Their lawyer told them to keep their traps shut and went to negotiate with Judge Knowles.  What he didn't know for certain, but thought he might know, maybe Knowles hunted and fished with the father of one of the boys.  The boy's father had a little place near the River where he kept ducks around all winter by feeding them corn.  If you were quiet about it, you could go there all winter long and bag two or three nice fat mallards in half an hour. Knowles took his ducks home for Mrs. Knowles to clean and bake.   Mrs. Knowles made the mistake, later, of giving away one of the extra ducks to her cleaning lady, who cooked it for her husband, who mentioned it to his friend, the town gadabout, who called his buddy on the State Fish and Game Commission, who sent a warden to keep an eye on what Judge Knowles might be up to.   Two weeks later, after filing one weekly ‘nothing-new-to-report’ report, the game warden disappeared, his truck recovered near the river, keys under the mat, rain having washed away any tire tracks or footprints.  His body never surfaced.  No one was ever charged and no evidence ever found tying to anyone, let alone Judge Knowles.


Wonder of wonders, Judge Knowles had a sympathetic ear for the boy's lawyer and accepted their plea of three counts of 3rd degree endangerment to the morals of a minor, with a penalty of nine months in the Jacksonville Reform School, suspended, three years probation, released to their parents.  Before he let them leave town, he took them into his ‘chambers’, individually, and let them know if he heard another word about them, he would come personally to them in the dark of night and separate them from the body part they needed to commit such a crime….Surely, though, they would have little time to misbehave because he expected Nan’s parents and their friends to get to them first and they might well take the first, necessary steps to make sex change surgery possible. 


One of the boys volunteered to be resentenced, to have the suspension and probation removed, but to no avail.   One of the boys started getting a 15 mile ride to another school district every day.  The resentencing volunteer? Well, two masked, grown men dragged him into a car late one night and took him to the strip mine lake.  They cut off his clothes and made him beg for his life and his manhood.  Then they held him down on the hood of their car and violated him anally with corn cobs dipped in red-hot analgesic balm, before driving away with his clothes, the boy's screams becoming fainter as they pulled away.   When he finally made it home and his father reported the assault to the county sheriff while a doctor irrigated the sedated boy’s rectum with mineral oil, the sheriff told them, “Good, now they had their revenge without killing him.  He got off lucky.  They probably won’t bother him any more.”  And, as it turned out, they didn’t.  None of the local girls would bother with him, either.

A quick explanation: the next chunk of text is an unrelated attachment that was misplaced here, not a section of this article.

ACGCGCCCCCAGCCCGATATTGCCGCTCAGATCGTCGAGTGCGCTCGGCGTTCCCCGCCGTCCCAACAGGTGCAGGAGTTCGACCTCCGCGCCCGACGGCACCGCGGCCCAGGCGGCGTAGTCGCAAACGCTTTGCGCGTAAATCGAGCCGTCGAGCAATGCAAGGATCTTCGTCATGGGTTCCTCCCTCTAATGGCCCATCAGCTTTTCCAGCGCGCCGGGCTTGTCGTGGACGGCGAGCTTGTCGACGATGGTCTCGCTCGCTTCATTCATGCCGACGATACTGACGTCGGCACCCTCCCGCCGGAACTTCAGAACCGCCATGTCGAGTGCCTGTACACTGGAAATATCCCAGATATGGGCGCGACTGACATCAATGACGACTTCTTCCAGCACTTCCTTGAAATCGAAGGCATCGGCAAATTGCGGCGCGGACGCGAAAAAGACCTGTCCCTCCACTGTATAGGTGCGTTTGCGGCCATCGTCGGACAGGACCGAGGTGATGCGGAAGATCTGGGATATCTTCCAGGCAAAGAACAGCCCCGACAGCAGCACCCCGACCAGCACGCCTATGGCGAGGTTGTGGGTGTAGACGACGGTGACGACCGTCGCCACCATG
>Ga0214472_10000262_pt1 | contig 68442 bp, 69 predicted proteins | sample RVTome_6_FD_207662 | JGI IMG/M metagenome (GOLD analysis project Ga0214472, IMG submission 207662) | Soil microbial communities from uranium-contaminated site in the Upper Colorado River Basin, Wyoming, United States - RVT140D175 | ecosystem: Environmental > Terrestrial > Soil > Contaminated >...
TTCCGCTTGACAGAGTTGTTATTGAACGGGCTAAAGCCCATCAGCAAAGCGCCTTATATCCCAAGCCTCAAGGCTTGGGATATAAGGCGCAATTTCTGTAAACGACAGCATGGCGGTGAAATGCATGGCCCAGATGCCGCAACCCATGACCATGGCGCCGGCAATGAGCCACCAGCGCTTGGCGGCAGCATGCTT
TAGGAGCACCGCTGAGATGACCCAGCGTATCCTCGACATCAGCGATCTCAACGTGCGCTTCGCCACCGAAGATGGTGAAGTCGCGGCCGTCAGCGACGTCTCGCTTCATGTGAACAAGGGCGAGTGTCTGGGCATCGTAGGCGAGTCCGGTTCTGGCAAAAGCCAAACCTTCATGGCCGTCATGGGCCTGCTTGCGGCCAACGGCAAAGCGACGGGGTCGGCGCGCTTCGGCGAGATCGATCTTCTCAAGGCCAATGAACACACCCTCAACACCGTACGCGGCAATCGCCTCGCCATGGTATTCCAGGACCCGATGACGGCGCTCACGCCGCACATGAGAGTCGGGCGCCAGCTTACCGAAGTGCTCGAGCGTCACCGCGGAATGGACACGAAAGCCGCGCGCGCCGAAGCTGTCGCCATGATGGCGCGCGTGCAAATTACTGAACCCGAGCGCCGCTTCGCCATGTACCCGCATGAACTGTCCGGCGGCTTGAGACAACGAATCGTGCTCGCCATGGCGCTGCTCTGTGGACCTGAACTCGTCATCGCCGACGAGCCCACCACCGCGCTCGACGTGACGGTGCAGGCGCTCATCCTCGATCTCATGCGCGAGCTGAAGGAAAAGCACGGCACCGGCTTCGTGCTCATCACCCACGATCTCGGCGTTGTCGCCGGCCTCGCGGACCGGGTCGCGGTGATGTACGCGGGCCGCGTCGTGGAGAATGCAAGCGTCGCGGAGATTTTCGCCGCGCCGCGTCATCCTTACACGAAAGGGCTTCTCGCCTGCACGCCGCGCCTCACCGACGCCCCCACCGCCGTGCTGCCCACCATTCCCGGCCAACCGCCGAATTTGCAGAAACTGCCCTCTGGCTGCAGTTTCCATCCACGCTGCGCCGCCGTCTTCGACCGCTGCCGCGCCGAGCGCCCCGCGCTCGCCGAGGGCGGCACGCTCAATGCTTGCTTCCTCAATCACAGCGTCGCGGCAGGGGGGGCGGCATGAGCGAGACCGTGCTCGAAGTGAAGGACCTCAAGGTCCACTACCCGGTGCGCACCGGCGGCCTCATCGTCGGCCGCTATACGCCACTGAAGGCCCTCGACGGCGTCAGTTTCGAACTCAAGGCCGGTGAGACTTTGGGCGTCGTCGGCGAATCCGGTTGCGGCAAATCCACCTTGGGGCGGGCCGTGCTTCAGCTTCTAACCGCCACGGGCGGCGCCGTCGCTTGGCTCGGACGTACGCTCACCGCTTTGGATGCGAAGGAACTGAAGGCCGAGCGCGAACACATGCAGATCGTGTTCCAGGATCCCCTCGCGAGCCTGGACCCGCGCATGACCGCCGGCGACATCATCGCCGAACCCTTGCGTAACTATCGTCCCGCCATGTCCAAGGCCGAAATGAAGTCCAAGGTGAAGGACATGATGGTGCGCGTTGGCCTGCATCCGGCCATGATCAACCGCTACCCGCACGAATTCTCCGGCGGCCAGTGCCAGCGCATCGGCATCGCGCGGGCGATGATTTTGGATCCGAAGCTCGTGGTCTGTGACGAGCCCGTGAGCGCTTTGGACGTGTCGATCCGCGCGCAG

Guess who she married?  Why, the town boy, #4,  who couldn't rape in front of his friends and who sent her a letter, to apologize, saying he had no idea what the others had in mind and would she let him be her friend and to call on him for anything, anytime.  Her parents didn't know what to say to her or how to talk to her, and she didn't seem to have any close friends anymore at school.  And so, somehow, after showing the letter to her mother, she found herself talking to him, telling him how scared she had been, how embarrassed, how ashamed she still thought about it all the time.  He did too, he said. He thought about it all the time and felt so sorry he hadn't tried to stop the others, but, he, too, kept thinking about her being held down and violated on the hood of that car and how could he ever make it up to her?


Before long, Max had a car of his own and they were parking out behind the Mennonite Church and sharing their thoughts about school and after school is done and other kids and finding out their fantasies could become realities, and often do.  They told each other they would love one another forever, and, who is to say they wouldn't have, had they both lived??